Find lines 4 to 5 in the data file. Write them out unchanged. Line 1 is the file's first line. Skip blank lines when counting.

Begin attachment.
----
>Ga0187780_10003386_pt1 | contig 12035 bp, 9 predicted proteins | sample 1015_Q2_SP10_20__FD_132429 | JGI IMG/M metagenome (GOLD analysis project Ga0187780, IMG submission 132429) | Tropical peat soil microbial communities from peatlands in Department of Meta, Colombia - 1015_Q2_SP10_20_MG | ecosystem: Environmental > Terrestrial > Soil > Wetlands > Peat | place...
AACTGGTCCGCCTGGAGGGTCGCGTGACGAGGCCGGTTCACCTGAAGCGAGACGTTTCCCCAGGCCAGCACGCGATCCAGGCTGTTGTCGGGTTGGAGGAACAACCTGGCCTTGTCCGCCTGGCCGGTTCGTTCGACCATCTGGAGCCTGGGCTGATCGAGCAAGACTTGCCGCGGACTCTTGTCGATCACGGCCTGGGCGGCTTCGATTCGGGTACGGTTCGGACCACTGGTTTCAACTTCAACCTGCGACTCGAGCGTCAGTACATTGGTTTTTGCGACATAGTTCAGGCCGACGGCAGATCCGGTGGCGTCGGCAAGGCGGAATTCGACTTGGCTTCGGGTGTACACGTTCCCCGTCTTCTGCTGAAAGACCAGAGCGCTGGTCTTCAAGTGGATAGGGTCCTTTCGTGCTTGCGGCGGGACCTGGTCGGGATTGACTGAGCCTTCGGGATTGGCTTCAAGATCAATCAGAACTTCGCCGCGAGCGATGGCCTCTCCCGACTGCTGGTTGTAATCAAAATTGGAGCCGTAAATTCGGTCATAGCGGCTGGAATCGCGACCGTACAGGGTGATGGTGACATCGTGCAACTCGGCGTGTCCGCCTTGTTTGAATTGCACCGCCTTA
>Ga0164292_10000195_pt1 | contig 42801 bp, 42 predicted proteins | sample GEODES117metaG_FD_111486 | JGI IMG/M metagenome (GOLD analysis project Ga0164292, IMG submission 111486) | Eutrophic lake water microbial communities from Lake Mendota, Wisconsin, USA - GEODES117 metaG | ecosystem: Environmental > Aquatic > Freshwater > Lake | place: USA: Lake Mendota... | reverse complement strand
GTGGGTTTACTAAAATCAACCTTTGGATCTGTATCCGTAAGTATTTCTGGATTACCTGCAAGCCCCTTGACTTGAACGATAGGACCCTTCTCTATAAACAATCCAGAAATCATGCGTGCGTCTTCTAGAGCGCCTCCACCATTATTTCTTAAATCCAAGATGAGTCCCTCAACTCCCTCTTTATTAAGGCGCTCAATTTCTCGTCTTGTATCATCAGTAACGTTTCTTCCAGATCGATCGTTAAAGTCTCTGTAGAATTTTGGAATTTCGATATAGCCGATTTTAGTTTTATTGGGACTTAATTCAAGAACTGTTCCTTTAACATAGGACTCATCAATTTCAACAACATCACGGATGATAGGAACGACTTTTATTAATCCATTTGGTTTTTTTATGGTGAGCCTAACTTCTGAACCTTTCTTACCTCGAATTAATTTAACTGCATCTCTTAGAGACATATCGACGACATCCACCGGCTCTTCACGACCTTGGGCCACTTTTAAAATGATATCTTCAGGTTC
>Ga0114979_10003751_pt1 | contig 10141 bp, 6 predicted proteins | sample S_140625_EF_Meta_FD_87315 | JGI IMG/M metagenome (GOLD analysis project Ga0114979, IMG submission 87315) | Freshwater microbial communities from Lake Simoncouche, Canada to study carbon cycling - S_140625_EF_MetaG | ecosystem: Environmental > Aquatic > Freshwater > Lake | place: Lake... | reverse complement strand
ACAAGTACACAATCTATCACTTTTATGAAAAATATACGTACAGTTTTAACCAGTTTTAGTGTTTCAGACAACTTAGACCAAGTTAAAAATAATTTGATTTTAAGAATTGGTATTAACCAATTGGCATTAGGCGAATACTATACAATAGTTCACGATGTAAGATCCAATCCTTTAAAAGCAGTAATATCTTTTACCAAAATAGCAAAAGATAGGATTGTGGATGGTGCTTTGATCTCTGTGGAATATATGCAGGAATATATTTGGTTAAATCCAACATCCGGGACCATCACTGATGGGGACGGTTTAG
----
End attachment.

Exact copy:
GTGGGTTTACTAAAATCAACCTTTGGATCTGTATCCGTAAGTATTTCTGGATTACCTGCAAGCCCCTTGACTTGAACGATAGGACCCTTCTCTATAAACAATCCAGAAATCATGCGTGCGTCTTCTAGAGCGCCTCCACCATTATTTCTTAAATCCAAGATGAGTCCCTCAACTCCCTCTTTATTAAGGCGCTCAATTTCTCGTCTTGTATCATCAGTAACGTTTCTTCCAGATCGATCGTTAAAGTCTCTGTAGAATTTTGGAATTTCGATATAGCCGATTTTAGTTTTATTGGGACTTAATTCAAGAACTGTTCCTTTAACATAGGACTCATCAATTTCAACAACATCACGGATGATAGGAACGACTTTTATTAATCCATTTGGTTTTTTTATGGTGAGCCTAACTTCTGAACCTTTCTTACCTCGAATTAATTTAACTGCATCTCTTAGAGACATATCGACGACATCCACCGGCTCTTCACGACCTTGGGCCACTTTTAAAATGATATCTTCAGGTTC
>Ga0114979_10003751_pt1 | contig 10141 bp, 6 predicted proteins | sample S_140625_EF_Meta_FD_87315 | JGI IMG/M metagenome (GOLD analysis project Ga0114979, IMG submission 87315) | Freshwater microbial communities from Lake Simoncouche, Canada to study carbon cycling - S_140625_EF_MetaG | ecosystem: Environmental > Aquatic > Freshwater > Lake | place: Lake... | reverse complement strand